A parole officer and a probation officer both perform different roles. While both deal with convicted criminals, parole officers deal with criminals who have served a prison sentence. Probation officers help convicted criminals who have been granted probation—they don't have to go to prison, but they need help to keep from returning to a life of crime.
Sometimes criminals go to jail or prison, and other times they are sentenced to probation. When convicted criminals are granted parole or sentenced to probation, they submit to the supervision of a government employee with specific job duties.
There are many similarities between parole officers and probation officers. They both help convicted criminals become law-abiding members of society through a mixture of supervision, counseling, social work, and case management. They plan and coordinate services tailored to each offender’s needs. For example, parole or probation officer arranges anger management classes for an offender who committed a crime in a reactionary rage. The necessary skills are identical in the two positions.
While the jobs are very similar, there are a few critical differences between parole and probation officers.
The Individuals Supervised
Parole officers supervise individuals who have been convicted and served time in prison. Parole is typically granted to offenders before their sentences run out. Offenders serve a significant portion of their sentences before becoming eligible for parole. When a parole board grants parole to an offender, that board believes that with some supervision, the offender can reintegrate himself into society and lead a life free from criminal activity.
Probation officers supervise individuals who have been convicted of a crime but have been sentenced to probation rather than jail time. Sometimes a judge orders both prison time and subsequent probation, but the sentence is usually one or the other. When a judge sentences someone to probation, the judge believes the convicted individual can turn from criminal activity with some guidance from a probation officer.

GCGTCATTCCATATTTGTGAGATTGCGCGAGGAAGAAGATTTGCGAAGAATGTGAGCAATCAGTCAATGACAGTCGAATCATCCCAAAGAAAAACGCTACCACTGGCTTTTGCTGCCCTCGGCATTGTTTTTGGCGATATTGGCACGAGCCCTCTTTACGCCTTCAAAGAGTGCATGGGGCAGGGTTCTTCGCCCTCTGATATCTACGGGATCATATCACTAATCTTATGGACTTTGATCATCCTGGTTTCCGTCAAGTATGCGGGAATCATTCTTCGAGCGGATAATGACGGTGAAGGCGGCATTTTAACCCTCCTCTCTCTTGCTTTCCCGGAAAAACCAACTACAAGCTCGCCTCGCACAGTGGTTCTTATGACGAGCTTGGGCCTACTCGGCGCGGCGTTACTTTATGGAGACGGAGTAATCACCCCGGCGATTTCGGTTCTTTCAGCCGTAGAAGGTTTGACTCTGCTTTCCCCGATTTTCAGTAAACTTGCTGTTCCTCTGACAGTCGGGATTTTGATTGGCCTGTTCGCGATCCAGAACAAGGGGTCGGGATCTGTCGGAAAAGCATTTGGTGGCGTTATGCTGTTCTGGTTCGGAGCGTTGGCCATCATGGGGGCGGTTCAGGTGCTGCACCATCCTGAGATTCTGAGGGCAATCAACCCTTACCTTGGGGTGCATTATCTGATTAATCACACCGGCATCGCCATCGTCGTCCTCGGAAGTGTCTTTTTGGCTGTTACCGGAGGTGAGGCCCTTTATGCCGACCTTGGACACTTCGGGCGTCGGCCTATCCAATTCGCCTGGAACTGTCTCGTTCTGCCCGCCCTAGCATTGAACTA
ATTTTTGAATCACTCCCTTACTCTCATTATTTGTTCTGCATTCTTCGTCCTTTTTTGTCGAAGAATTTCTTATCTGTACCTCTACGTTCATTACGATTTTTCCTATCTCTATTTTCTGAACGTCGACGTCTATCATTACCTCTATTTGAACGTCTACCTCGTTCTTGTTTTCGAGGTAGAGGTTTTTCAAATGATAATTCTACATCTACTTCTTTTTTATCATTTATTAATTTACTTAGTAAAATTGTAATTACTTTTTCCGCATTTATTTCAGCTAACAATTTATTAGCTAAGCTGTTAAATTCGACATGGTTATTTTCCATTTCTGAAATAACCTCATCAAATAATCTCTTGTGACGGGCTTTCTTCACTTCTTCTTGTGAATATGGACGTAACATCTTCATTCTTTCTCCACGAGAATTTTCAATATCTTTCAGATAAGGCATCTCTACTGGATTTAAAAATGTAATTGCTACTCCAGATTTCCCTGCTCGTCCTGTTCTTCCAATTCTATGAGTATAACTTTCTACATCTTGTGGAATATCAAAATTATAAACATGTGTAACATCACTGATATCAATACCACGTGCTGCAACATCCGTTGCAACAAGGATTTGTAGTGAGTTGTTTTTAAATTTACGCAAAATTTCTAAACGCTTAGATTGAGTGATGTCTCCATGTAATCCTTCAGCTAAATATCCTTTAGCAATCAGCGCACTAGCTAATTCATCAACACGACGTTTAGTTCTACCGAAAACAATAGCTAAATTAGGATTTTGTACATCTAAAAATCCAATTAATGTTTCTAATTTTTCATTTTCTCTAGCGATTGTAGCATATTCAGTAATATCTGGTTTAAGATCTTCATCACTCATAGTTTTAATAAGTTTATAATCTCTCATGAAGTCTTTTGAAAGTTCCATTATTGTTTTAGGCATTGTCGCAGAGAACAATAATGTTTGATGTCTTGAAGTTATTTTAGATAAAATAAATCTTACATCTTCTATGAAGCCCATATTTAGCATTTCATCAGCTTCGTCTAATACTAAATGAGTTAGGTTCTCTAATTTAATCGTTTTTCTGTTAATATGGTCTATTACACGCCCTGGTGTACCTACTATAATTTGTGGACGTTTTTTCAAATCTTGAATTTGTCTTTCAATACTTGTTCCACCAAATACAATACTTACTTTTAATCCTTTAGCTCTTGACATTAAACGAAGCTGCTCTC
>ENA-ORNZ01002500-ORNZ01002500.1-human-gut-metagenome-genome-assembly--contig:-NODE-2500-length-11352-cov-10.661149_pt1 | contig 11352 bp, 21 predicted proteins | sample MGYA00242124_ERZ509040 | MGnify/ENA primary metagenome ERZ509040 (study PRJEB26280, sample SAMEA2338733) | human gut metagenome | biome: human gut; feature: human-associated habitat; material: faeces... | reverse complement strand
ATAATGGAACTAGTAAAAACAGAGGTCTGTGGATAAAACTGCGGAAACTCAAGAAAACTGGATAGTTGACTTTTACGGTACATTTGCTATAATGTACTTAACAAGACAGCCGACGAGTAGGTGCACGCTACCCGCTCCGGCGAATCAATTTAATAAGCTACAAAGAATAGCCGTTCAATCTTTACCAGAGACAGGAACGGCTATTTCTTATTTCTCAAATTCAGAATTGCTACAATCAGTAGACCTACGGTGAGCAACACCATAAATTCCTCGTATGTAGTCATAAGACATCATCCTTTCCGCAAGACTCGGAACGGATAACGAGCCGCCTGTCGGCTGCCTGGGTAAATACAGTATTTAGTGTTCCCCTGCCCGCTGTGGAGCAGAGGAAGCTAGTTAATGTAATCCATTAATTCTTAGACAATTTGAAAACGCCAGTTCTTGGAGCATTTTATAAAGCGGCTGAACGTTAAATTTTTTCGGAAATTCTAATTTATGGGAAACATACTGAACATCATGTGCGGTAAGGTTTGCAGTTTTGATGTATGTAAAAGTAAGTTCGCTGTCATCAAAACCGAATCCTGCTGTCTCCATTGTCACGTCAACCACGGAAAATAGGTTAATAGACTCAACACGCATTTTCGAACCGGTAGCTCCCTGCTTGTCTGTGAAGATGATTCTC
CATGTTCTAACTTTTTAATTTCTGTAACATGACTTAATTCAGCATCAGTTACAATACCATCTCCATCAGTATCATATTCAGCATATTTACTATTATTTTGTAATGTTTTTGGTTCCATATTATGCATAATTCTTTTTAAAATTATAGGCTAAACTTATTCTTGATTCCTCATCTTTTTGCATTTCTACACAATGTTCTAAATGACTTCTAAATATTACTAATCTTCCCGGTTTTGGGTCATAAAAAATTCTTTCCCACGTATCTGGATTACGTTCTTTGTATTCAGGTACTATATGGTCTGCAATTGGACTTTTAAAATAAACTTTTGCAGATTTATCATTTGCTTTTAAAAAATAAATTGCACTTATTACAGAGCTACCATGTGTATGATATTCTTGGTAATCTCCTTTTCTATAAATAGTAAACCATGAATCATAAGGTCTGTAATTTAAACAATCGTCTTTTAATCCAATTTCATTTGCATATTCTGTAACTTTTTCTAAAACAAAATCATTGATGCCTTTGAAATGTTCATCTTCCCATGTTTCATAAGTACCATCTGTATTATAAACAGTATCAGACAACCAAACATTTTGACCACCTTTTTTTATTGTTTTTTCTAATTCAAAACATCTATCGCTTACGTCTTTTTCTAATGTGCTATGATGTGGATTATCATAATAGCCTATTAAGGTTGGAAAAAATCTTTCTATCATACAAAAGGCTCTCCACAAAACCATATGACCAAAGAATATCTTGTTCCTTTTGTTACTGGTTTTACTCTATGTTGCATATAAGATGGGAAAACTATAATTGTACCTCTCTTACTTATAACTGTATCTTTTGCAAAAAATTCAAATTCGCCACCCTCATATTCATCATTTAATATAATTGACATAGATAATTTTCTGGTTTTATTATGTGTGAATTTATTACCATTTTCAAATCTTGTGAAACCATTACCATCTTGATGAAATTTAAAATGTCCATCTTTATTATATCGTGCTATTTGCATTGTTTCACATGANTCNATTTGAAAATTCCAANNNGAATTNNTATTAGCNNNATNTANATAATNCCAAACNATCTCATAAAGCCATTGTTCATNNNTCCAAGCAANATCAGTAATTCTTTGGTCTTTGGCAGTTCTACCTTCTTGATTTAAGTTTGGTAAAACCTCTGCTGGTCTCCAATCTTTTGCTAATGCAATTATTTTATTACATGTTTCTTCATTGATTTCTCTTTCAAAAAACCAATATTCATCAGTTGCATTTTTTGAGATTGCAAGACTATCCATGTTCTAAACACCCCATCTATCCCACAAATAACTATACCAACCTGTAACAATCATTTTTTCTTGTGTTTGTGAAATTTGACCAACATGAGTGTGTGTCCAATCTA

People who are sentenced to probation have mixed feelings about the situation. On one hand, they are upset they've been convicted. On the other hand, they're happy not to be in jail or prison. Their situations could be much worse. A few counseling sessions and regular meetings with a probation officer are more than preferable to months or years of incarceration. Meeting with a probation officer is better than living under the authority of correctional officers.
The fact that a parolee has been in prison poses an additional challenge that a parole officer must face that a probation officer does not. The parolee has spent years in the company of other convicted criminals. Some fellow inmates have likely reinforced and glorified criminal behavior if for no other reason than to maintain status within the prison’s social system. Breaking a pattern of thought that has been ingrained in the parolee can be difficult. This isn’t to say that probation officers do not have to influence the way people think; however, those on probation have not lived in an institutional setting for criminals.
Parole is overseen by a state or federal parole board. and parole officers exercise their authority under the authority of a parole board. These boards determine whether an offender is ready to be released. Parole gives offenders a transition between institutionalization and independent living.
Probation is a sentencing option for a criminal court. Probation officers perform their duties as authorized by the sentencing court. Officers keep the court informed of each individual’s progress toward meeting the requirements outlined by the judge when the offender was sentenced to probation.
Parole officers tend to carry lower caseloads than probation officers. On average, parole officers meet with offenders more often than probation officers. The caseload of any parole or probation officer usually depends on how frequently contacts are required between the officer and individuals supervised. The contacts required often vary from offender to offender. For example, an offender with a greater propensity to commit a future crime requires more frequent contact than someone whose crime was an aberration from normal behavior.